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Astronomy from Space



The course provides a general overview of space science from an astronomical perspective. This is so that the student can access available space astronomy assets, know what is and will be available for scientific utilization, how the writing of proposal mechanism works w.r.t. space missions, and know about the interaction with ground based instrumentation.
The course should also provide insight in how to participate in the discussion, preparation and then implementation of a space project, given that you are part of the astronomical community (active participation in projects, preparation for proposing new space missions, etc.).
The course also describes the development of a space mission. It provides insight on how to focus your career into the field of space astronomy (including the ‘agency side’) from a scientific viewpoint.
The course uses the field of exoplanetology as the scientific ‘model’ that the description of space missions in general is based on. Stellar physics, particularly the topic of asteroseismology, which which is a new tool to stellar interiors, and retrieve the fundamental stellar parameters (e.g. mass, radius, age, etc.) with unprecedented precision is taught in detail. This technique can only be fully utilized in space and it will have a tremendous impact on essentially all aspects of astrophysics but especially in the field of exoplanetology. Therefore this topic is taught in detail. The relevant missions (e.g. CoRoT, Kepler, PLATO, Darwin, Terrestrial planet Finder, TPF) are described in detail.

The course consists of the following elements, not necessary in this order:

  • Introduction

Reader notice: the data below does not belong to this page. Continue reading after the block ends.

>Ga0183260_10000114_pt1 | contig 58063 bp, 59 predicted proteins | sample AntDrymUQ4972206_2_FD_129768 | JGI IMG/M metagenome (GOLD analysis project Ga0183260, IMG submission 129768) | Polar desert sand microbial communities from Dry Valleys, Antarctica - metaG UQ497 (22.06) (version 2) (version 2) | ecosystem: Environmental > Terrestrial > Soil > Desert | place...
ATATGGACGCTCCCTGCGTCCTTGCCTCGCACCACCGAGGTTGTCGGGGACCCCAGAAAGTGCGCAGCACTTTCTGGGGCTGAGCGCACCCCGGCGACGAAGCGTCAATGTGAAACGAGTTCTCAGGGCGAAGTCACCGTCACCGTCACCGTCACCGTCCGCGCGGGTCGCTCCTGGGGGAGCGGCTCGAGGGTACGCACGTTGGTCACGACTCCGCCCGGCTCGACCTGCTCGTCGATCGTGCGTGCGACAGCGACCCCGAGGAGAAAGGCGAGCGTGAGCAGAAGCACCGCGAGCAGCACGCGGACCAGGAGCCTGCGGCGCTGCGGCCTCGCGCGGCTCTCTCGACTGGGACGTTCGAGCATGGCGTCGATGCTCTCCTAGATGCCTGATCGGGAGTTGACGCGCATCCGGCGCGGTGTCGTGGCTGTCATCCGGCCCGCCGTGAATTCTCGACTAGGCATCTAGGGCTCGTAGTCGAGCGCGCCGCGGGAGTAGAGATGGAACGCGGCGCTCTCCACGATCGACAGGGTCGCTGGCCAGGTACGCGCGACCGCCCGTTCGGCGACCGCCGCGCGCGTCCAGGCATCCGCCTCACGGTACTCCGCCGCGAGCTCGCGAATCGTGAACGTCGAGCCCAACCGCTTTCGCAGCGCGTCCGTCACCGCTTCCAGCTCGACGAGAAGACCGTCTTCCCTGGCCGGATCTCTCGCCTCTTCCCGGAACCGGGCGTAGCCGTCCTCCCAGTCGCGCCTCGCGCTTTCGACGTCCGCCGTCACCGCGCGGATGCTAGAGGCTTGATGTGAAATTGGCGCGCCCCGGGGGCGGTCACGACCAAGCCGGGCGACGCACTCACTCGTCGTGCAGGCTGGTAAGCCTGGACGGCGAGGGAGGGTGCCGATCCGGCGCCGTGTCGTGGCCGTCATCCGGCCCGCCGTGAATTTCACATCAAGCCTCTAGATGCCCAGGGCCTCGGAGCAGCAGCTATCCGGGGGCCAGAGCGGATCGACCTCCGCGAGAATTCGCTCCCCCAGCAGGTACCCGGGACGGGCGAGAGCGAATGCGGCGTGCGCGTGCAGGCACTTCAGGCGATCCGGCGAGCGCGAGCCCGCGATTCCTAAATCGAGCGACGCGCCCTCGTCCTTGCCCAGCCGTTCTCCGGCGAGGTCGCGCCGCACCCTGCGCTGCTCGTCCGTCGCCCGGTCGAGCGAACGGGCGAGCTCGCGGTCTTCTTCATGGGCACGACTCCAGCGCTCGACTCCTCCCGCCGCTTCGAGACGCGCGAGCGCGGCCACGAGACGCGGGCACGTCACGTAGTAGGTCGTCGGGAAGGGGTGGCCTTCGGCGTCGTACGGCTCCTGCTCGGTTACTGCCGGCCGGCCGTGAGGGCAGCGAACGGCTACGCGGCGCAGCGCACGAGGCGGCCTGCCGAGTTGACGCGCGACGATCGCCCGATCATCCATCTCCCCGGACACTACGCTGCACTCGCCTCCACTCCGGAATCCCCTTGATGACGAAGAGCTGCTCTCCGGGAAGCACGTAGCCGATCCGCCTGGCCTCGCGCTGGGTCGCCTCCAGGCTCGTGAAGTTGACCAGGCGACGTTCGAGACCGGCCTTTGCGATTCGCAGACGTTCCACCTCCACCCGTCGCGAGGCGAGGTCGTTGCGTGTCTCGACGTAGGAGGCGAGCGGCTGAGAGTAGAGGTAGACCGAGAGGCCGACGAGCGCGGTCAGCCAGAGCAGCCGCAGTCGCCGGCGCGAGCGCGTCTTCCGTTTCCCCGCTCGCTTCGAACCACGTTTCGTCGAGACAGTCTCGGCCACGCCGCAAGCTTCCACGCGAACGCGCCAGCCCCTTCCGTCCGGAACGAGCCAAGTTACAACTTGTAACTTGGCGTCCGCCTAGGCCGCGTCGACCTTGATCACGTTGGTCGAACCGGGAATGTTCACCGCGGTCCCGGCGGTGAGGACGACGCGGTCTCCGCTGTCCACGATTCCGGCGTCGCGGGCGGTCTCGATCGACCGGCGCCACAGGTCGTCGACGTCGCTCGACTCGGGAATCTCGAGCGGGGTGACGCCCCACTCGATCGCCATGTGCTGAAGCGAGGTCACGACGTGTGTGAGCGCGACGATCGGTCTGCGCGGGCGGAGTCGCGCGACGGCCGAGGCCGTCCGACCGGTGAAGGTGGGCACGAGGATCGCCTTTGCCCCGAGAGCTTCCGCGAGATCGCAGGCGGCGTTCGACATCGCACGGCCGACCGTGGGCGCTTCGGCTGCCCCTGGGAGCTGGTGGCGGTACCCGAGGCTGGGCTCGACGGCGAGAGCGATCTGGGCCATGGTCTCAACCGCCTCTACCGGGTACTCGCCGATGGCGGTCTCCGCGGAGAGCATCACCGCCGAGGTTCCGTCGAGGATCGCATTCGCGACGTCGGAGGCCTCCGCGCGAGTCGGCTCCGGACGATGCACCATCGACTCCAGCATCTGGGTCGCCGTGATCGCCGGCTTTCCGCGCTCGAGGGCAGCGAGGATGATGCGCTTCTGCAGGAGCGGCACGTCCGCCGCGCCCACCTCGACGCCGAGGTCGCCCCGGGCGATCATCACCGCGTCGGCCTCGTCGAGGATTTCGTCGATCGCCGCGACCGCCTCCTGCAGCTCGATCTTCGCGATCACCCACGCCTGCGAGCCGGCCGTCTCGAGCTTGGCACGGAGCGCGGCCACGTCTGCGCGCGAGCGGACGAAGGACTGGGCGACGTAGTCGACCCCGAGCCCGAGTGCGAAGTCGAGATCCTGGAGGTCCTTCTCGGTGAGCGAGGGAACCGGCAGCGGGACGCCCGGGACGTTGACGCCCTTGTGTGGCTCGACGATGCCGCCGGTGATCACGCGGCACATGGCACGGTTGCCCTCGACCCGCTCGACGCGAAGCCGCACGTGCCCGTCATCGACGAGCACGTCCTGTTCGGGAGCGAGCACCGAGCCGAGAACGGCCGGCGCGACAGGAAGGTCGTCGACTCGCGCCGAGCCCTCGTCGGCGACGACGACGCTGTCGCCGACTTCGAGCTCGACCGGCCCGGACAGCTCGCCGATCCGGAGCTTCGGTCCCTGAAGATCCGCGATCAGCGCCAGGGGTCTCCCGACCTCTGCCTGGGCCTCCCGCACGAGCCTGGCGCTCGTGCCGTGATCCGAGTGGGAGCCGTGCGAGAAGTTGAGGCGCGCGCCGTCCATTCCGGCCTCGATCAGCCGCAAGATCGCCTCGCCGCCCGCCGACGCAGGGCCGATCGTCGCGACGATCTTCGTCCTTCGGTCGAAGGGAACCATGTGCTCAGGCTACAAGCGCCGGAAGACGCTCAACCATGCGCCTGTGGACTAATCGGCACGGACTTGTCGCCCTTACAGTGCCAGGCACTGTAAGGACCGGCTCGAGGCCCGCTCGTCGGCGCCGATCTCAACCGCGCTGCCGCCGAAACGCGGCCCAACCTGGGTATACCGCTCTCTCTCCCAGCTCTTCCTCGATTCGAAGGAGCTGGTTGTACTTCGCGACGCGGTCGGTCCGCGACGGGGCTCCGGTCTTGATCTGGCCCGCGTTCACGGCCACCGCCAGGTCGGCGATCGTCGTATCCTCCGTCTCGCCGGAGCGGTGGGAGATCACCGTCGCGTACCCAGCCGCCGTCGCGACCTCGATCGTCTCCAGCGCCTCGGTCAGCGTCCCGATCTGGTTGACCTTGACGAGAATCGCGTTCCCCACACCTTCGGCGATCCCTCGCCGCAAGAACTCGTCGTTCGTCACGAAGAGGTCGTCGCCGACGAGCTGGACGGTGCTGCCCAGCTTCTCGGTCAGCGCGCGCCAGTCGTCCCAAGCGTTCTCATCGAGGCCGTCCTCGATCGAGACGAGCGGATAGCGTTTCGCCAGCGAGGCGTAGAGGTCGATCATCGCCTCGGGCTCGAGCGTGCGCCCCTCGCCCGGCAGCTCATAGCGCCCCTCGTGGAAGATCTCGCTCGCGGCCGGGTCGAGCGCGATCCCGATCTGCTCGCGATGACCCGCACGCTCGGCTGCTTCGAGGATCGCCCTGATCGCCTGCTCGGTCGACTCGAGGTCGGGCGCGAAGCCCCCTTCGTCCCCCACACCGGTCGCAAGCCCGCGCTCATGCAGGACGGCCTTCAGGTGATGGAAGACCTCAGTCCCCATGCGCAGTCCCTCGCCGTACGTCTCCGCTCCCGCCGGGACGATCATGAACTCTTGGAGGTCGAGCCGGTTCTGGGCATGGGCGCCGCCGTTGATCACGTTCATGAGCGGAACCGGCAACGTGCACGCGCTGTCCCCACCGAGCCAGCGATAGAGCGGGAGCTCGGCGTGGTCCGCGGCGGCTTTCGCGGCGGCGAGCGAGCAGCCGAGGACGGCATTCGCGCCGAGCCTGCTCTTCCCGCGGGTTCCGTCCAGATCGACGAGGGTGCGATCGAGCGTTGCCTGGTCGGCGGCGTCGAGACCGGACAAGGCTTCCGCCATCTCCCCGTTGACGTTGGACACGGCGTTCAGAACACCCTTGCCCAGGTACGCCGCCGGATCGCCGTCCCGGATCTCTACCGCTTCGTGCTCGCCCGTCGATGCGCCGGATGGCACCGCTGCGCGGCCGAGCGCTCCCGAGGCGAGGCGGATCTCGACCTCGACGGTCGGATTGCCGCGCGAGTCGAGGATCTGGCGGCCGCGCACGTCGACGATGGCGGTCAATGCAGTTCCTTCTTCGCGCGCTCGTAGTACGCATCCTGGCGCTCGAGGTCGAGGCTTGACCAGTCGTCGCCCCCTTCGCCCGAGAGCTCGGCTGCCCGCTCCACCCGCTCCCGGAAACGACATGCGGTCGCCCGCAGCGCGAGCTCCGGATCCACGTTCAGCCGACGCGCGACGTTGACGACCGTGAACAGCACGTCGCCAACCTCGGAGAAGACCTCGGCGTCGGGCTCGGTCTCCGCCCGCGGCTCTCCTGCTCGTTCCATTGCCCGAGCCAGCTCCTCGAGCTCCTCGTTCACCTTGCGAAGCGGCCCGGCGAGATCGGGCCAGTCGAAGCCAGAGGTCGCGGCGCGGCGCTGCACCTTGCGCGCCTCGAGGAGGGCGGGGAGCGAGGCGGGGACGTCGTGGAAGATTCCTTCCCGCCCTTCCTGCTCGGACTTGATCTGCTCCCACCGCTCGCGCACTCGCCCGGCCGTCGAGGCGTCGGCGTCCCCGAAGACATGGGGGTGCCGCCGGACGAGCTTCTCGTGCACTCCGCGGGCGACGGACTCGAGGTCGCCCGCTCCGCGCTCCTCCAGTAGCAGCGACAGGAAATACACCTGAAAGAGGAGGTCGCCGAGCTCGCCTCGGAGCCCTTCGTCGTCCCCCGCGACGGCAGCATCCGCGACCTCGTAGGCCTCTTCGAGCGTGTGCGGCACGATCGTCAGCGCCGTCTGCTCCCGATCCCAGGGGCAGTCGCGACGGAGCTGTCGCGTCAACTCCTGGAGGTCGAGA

• Why observe from space? The planet Earth environment (atmosphere including chemical composition, physical conditions, ionosphere, particle environment). Balloon astronomy, sounding rockets and launchers to deep space. Definition of a space project (scientific idea, scientific objectives, scientific requirements, general technical solution).

  • The orbital mechanics of binary stars, exoplanets and space craft is described. How do you determine exoplanetary parameters? What we know about stellar parameters today is almost exclusively from studies of binaries? What orbit does your spacecraft need vs what orbit can it achieve?

  • Astronomical objectives of IR and Submm space missions Specific IR and Submm satellite missions (e.g. IRAS, ISO, Spitzer, Herschel & Planck, JWST): Satellite design, instrument design and realised instrumentation, science topics, trends, future (interferometry).

  • Exoplanets from space. The scientific issues. Understanding the relation between star and planet – stellar physics vs planetary physics. Detection techniques from space. Asteroseismology. Habitable exoplanets. The future.

  • The building of a Space Astronomy Mission using exoplanetary missions as examples: The role and tasks of the scientist in assessment, technical implementation and scientific implementation.
    (NOTE: These two last topics take up about 1/2 of the course)

  • A special seminar with discussion on the different ways of reaching space with your equipment/problem. The space agencies (ESA & NASA) are providing space access at the moment, but this will not always be so. The future is important in this course because a) The timeline for space projects is usually 10-20 years, and b) because it is going to be YOU who form the future and it will be what you make of it.

  • Available space resources and using them for your science. Preparing observing proposals. Handling data. Organisation of consortia.

Programme form

Lectures and exercises


Lecture notes made available after each lesson, papers from the literature handed out during lessons

Course schedule

See Master schedules


Via uSis
More information about signing up for your classes at the Faculty of Science can be found here


Written exam plus problems during course

More information

Lecturer: Prof.dr. M. (Malcolm) Fridlund
Assistant: Cameron Mackie